Embarking on and sticking to your investment journey requires a solid understanding of financial principles and an appreciation for the emotional roller coaster that comes with it. Asset allocation, a crucial component of investing, is about striking the right balance between risk and reward to achieve your financial goals.
As you consider different allocations, it’s essential to recognise the emotional implications of your choices, allowing you to make informed decisions that align with your unique risk tolerance and personal well-being.
Financial planning has traditionally focussed on the numbers, often neglecting the emotional aspects of investing. This leaves many of us unprepared for the roller coaster ride that can come with aggressive allocations, such as the 70/30 (eg 70% stocks and 30% bonds) approach. Understanding the emotional side of asset allocation can help us make more informed decisions and avoid painful financial setbacks.
The 70/30 portfolio promises higher returns but also comes with the risk of significant losses. Investors who can accept the occasional tumble down an 18-step staircase (metaphorically speaking) may find this allocation suitable. On the other hand, those who prefer stability and insulation from worst-case scenarios might choose a more conservative 30/70 (eg 30% stocks and 70% bonds) allocation.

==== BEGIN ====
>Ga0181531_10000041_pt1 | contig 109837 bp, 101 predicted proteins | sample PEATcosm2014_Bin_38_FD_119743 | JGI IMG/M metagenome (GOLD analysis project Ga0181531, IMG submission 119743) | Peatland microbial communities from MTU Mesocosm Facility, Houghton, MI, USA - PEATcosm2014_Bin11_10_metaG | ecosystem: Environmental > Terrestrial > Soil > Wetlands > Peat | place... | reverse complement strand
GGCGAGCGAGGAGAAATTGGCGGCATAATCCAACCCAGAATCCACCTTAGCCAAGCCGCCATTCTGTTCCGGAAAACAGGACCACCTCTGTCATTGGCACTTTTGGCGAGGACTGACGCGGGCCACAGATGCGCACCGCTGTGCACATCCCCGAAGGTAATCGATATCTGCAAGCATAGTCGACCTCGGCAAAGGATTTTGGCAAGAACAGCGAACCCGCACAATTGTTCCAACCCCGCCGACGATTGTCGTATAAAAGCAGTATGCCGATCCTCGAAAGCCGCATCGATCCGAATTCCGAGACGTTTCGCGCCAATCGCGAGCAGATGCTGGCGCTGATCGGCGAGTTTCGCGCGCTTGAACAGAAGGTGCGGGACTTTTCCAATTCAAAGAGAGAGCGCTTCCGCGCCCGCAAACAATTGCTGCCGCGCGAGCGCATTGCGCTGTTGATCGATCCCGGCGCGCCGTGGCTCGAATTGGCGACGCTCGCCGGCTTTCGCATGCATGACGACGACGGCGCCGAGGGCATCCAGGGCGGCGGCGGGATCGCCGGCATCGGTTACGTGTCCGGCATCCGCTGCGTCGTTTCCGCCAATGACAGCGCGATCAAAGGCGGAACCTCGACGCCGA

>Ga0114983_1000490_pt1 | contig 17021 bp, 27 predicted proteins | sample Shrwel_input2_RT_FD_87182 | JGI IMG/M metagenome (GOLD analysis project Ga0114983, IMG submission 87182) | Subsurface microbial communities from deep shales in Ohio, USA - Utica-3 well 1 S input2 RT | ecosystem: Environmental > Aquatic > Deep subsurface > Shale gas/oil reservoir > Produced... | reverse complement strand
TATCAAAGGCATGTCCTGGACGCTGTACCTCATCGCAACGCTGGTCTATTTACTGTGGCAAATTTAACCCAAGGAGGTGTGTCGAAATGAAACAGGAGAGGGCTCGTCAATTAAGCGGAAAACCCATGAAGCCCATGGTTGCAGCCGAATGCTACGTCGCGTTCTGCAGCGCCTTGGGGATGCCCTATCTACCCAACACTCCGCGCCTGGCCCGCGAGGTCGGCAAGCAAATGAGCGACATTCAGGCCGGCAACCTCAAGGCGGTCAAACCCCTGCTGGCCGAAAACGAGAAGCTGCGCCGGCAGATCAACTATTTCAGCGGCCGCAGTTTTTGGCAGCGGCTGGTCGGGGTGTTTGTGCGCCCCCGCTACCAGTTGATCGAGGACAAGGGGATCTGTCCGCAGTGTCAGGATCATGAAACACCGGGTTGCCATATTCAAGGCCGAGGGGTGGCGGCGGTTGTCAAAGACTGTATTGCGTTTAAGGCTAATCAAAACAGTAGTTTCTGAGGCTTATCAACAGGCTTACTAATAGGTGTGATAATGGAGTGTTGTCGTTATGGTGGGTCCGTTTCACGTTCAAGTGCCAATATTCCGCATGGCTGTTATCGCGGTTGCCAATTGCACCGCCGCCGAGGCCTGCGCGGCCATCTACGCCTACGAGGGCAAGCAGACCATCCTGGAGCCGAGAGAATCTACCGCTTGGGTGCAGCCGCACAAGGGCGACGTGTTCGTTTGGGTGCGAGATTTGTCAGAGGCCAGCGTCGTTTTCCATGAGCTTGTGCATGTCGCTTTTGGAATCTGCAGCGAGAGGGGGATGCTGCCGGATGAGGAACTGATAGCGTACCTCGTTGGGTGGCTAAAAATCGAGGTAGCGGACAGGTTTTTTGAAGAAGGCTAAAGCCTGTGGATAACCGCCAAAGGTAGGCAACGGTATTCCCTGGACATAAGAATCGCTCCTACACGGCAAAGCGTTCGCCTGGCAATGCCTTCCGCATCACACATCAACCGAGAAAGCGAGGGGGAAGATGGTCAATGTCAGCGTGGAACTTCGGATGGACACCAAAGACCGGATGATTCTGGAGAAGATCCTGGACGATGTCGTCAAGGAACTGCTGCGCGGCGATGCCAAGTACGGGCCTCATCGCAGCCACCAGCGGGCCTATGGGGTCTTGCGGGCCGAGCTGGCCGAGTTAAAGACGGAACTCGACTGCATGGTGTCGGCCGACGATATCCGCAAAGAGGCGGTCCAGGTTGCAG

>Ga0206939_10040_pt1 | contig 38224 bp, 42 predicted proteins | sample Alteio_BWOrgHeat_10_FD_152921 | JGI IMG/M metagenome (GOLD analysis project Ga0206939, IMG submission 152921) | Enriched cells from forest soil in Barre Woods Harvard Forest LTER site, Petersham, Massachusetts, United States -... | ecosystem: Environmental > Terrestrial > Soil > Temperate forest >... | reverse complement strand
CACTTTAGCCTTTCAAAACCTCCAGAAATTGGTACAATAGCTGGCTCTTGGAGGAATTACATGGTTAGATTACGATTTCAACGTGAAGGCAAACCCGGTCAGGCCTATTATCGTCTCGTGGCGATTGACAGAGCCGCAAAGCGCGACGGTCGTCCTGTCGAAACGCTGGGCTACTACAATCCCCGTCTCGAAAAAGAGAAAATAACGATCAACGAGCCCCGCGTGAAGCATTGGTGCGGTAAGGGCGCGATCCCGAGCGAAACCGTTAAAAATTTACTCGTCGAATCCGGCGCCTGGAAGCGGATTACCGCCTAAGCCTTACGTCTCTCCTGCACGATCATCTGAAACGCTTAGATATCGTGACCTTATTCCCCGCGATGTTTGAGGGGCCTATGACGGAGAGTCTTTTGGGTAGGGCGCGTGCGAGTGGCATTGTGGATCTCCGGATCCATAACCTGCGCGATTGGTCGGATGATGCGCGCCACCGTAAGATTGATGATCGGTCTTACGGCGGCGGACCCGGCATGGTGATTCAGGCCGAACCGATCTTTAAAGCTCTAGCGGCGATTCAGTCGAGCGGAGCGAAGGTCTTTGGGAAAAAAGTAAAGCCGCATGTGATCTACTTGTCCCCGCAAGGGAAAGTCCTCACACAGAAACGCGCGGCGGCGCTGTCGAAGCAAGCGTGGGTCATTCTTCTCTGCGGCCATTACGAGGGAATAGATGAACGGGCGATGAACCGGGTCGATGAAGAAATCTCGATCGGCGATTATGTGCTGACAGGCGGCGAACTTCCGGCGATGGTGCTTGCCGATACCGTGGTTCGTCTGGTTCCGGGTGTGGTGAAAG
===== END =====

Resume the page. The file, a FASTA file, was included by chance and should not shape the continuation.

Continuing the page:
Regardless of strategy or numbers, we need to work together to comprehend the emotional impact of your chosen allocation before committing to it. Investors who cannot handle significant market swings may need to adjust their expectations and lifestyle accordingly. It’s essential to remember that there’s no guarantee that a 70/30 portfolio will outperform a 30/70 allocation – it all depends on timing and market conditions.
A critical issue in setting expectations is the misuse of the term “average.” When we’re told that the S&P 500 has averaged 11% for the past 20 years, we may assume this means we will see consistent returns close to that figure. In reality, actual returns deviate significantly from the average, leading to either excitement or panic and poor decision-making.
Emphasising the concept of standard deviation, or the market’s roller coaster-like fluctuations, can help us understand the inherent risks of investing.
When planning and working with our investments, we need to focus more on the emotional context of asset allocation. We can make better-informed, real-world choices by being emotionally forthcoming about the potential ups and downs of different asset allocations – enabling us to invest with heart and mind.
When framed in emotional terms rather than mathematical ones, people may choose more conservative allocations that better suit their risk tolerance and emotional well-being. After all, reaching financial goals is much more enjoyable when the journey isn’t filled with anxiety and stress!